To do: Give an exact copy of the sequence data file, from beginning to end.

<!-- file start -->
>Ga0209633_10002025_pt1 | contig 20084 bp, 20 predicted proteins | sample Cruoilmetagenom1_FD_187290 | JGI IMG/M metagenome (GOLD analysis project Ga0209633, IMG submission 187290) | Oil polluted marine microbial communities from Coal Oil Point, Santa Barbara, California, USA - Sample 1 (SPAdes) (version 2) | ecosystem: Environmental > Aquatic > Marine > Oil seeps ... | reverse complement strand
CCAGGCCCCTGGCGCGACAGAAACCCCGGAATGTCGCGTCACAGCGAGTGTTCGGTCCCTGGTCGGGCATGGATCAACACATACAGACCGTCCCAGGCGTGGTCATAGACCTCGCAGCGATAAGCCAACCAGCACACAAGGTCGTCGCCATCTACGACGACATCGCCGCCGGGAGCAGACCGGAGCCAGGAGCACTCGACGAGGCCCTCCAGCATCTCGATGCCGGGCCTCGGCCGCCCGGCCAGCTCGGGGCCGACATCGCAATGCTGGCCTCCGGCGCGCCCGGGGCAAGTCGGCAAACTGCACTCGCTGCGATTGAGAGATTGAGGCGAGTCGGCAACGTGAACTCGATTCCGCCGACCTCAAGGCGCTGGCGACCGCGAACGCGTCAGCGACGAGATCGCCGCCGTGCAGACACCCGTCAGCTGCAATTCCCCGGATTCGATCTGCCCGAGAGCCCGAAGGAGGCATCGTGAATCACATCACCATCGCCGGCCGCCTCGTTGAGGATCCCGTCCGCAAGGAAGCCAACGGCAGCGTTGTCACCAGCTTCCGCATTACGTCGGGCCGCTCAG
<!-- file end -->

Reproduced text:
>Ga0209633_10002025_pt1 | contig 20084 bp, 20 predicted proteins | sample Cruoilmetagenom1_FD_187290 | JGI IMG/M metagenome (GOLD analysis project Ga0209633, IMG submission 187290) | Oil polluted marine microbial communities from Coal Oil Point, Santa Barbara, California, USA - Sample 1 (SPAdes) (version 2) | ecosystem: Environmental > Aquatic > Marine > Oil seeps ... | reverse complement strand
CCAGGCCCCTGGCGCGACAGAAACCCCGGAATGTCGCGTCACAGCGAGTGTTCGGTCCCTGGTCGGGCATGGATCAACACATACAGACCGTCCCAGGCGTGGTCATAGACCTCGCAGCGATAAGCCAACCAGCACACAAGGTCGTCGCCATCTACGACGACATCGCCGCCGGGAGCAGACCGGAGCCAGGAGCACTCGACGAGGCCCTCCAGCATCTCGATGCCGGGCCTCGGCCGCCCGGCCAGCTCGGGGCCGACATCGCAATGCTGGCCTCCGGCGCGCCCGGGGCAAGTCGGCAAACTGCACTCGCTGCGATTGAGAGATTGAGGCGAGTCGGCAACGTGAACTCGATTCCGCCGACCTCAAGGCGCTGGCGACCGCGAACGCGTCAGCGACGAGATCGCCGCCGTGCAGACACCCGTCAGCTGCAATTCCCCGGATTCGATCTGCCCGAGAGCCCGAAGGAGGCATCGTGAATCACATCACCATCGCCGGCCGCCTCGTTGAGGATCCCGTCCGCAAGGAAGCCAACGGCAGCGTTGTCACCAGCTTCCGCATTACGTCGGGCCGCTCAG